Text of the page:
In this article, Józef M. Bocheński is presented as a representative of the methodological tendencies of the Lvov–Warsaw School. Special attention is given to the reconstructive analysis of concepts, the categorial trait of this procedure, and examples of its application by Bocheński. First, some historical and substantial arguments are presented for including Bocheński in the LWS. Secondly, the procedure of the reconstruction of concepts applied in the LWS is characterized. Then the attention turns to the categorial trait of the analysis (...) as indicated by Bocheński. Finally, two examples of Bocheński’s categorial reconstruction of concepts are presented. The article ends with a recapitulation and general remarks. (shrink)
This book presents a thorough study and an up to date anthology of Plato’s Protagoras. International authors' papers contribute to the task of understanding how Plato introduced and negotiated a new type of intellectual practice – called philosophy – and the strategies that this involved. They explore Plato’s dialogue, looking at questions of how philosophy and sophistry relate, both on a methodological and on a thematic level.
U ovom tekstu pokusavam da pokazem primere ispoljavanja krize identiteta u kulturi, koja se upravo odvija u Skandinaviji. Posebnost ove krize je u tome sto je ona pogodila vecinu drustva u vreme kada se?skandinavski model? drzave blagostanja polako rusi sa nastankom globalnih finansijskih problema. U centru ove krize je ideja Homo Scandinavicusa cije je postojanje istovremeno ugrozeno i ciji je sadrzaj doveden u pitanje. U svim skandinavskim zemljama takozvane?kulturne bitke? bile su koriscene kao?teska artiljerija? pri artikulisanju stavova obe sukobljene strane. (...) Na primerima pokazujem kako je?javnost? postala talac poprista sukoba identiteta. Takodje cu na primerima alternativnih strategija pokazati zasto one nisu uspele da pruze funkcionalne alternative vodecim rivalskim strategijama identiteta. Priroda ove krize i nacini njenog ispoljavanja nisu ograniceni na Skandinaviju i zato su razmatranja njenih posledica relevantna i za siri uvid. (shrink)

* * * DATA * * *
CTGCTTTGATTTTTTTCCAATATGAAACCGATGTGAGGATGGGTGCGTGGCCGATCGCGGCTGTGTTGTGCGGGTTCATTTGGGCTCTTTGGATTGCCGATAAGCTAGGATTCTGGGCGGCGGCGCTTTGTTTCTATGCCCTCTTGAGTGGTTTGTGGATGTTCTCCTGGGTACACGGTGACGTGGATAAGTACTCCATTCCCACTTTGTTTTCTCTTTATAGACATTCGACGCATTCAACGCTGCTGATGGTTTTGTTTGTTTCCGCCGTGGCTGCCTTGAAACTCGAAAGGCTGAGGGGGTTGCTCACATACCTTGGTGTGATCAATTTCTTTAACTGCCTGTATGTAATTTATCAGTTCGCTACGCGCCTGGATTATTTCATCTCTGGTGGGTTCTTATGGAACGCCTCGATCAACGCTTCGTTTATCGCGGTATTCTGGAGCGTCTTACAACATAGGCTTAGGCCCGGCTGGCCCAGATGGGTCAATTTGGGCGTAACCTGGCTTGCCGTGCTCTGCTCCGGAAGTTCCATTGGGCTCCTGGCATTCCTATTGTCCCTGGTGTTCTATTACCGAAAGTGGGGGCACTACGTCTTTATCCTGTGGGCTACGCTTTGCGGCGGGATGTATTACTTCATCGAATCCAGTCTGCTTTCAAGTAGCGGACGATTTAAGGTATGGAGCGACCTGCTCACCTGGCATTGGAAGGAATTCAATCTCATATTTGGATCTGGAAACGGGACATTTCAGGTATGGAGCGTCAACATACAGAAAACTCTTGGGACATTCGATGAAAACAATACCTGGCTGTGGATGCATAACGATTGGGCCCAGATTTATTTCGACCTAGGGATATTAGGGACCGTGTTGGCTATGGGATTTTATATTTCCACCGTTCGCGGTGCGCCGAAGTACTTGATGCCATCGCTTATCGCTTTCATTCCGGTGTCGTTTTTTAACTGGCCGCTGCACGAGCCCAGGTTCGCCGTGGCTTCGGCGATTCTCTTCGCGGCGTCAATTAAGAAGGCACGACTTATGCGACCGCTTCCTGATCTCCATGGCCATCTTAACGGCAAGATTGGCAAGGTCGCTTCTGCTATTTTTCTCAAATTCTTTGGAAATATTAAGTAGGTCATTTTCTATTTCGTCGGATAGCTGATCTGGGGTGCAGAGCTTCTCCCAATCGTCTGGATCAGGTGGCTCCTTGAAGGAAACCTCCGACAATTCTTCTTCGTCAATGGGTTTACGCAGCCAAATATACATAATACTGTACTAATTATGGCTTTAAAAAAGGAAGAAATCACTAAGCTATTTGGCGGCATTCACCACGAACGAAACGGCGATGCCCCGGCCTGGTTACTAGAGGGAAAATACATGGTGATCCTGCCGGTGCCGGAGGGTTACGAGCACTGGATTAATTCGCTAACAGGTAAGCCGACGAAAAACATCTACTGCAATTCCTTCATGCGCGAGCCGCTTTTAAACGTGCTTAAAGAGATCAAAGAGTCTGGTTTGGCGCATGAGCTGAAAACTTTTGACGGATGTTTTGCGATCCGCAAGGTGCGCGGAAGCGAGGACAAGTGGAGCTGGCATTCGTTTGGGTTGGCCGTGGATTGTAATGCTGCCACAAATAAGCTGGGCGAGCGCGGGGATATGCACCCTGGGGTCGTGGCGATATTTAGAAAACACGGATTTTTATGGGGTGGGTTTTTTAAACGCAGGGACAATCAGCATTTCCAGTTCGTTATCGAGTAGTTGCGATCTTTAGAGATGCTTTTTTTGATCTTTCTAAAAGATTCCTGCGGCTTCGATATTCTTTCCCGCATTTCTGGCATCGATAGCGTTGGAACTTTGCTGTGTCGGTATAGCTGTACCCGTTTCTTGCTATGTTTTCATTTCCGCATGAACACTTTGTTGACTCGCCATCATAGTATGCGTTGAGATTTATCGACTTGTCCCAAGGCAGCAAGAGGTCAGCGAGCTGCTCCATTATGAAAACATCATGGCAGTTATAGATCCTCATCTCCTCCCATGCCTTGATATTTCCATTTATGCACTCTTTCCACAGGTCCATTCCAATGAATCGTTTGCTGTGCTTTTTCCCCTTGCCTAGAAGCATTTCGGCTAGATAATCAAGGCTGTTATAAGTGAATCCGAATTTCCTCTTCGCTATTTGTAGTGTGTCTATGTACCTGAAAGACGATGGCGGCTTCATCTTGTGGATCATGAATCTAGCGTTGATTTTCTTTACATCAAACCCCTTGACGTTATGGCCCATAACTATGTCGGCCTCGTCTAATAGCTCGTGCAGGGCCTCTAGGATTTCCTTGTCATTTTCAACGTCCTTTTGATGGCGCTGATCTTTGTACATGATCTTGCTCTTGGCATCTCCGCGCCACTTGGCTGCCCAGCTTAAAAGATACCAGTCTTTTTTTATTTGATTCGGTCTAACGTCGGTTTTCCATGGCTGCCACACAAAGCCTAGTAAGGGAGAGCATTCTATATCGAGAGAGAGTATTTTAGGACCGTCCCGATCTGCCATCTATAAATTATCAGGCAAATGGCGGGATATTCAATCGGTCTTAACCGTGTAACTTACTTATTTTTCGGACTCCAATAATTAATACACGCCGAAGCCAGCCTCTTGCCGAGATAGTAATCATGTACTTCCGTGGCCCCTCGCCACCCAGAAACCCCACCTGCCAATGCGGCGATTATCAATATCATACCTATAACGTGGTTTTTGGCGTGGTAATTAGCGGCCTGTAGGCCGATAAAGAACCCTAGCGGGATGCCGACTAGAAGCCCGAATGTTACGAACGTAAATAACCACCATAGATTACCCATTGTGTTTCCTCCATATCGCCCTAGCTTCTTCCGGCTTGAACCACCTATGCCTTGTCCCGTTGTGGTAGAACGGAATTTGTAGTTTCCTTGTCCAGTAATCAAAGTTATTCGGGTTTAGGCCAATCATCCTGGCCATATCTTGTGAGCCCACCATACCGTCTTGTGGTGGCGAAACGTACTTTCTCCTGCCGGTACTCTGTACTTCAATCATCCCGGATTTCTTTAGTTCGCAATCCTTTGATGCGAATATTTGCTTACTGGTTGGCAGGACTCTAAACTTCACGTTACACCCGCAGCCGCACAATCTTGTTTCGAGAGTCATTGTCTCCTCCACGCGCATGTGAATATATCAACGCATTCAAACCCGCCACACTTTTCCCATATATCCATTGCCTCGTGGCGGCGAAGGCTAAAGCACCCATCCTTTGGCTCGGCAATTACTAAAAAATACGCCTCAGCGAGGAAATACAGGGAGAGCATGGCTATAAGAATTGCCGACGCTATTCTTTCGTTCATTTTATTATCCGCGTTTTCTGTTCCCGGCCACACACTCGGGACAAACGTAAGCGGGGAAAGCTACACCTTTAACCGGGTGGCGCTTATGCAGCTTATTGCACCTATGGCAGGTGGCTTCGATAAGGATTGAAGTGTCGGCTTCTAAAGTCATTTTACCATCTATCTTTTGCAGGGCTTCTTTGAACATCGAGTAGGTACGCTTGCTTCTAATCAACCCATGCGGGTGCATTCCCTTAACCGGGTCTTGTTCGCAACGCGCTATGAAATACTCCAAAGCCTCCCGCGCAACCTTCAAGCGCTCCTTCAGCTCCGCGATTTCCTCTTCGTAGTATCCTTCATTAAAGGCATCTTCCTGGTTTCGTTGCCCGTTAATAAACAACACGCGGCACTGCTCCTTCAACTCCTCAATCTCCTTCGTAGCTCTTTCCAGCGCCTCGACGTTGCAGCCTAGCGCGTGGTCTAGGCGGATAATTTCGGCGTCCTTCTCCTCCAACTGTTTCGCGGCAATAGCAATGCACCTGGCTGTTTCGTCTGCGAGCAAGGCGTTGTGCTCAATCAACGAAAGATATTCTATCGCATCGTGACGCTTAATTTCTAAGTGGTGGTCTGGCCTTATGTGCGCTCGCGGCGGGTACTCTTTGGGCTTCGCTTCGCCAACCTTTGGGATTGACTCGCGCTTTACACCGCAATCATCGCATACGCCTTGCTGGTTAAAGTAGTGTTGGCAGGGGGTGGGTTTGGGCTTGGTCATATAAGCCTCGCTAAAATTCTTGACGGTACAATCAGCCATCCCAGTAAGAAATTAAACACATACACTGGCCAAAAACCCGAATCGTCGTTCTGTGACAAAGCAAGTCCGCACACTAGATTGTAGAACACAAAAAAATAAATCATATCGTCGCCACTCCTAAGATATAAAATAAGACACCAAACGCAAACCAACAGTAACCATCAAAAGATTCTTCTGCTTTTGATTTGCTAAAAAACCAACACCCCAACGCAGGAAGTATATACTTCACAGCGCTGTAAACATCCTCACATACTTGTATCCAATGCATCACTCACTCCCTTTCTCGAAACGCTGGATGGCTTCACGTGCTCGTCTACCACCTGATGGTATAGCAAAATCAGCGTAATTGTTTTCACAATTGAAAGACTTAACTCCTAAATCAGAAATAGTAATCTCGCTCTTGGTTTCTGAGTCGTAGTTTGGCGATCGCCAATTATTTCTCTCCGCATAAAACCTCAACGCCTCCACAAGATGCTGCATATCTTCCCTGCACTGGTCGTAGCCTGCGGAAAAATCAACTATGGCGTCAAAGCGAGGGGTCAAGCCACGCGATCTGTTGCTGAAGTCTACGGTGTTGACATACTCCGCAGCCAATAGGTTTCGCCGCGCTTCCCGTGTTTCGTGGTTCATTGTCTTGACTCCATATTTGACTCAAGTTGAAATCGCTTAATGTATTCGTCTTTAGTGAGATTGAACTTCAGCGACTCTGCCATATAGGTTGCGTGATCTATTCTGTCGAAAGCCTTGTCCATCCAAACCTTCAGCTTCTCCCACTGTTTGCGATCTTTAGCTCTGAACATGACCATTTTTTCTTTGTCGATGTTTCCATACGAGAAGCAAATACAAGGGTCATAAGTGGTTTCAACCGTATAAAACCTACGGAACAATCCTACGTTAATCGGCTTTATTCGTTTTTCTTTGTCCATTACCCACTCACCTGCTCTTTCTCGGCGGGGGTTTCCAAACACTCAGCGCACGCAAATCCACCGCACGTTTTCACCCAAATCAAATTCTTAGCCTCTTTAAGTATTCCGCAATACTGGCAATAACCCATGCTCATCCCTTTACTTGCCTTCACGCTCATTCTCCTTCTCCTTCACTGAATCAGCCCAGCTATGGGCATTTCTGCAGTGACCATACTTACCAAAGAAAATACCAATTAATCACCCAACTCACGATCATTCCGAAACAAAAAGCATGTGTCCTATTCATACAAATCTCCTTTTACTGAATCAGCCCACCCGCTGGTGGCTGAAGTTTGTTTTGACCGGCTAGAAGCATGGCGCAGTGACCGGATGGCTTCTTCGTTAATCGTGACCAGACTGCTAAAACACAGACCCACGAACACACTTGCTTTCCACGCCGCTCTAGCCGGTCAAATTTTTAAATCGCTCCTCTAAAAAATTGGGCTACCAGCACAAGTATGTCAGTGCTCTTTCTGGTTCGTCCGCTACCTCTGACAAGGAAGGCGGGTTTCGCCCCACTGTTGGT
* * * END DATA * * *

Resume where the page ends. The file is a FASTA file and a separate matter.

In the Critique of Pure Reason, Kant explains the purpose of the transcendental deduction of the categories by referring to the practice of legal deduction (KrV, A 84/B 116). However, he does not elaborate the details of the analogy and the reader is left to fill in the blanks concerning legal deductions and their supposed similarities with transcendental deductions. In this paper, I suggest we use judicial imputation to clarify Kant’s analogy between transcendental and legal deductions. My claim is that (...) the core of the analogy is not the similarities between the acquisition of property and that of concepts but rather similarities in the application of a law to a deed. (shrink)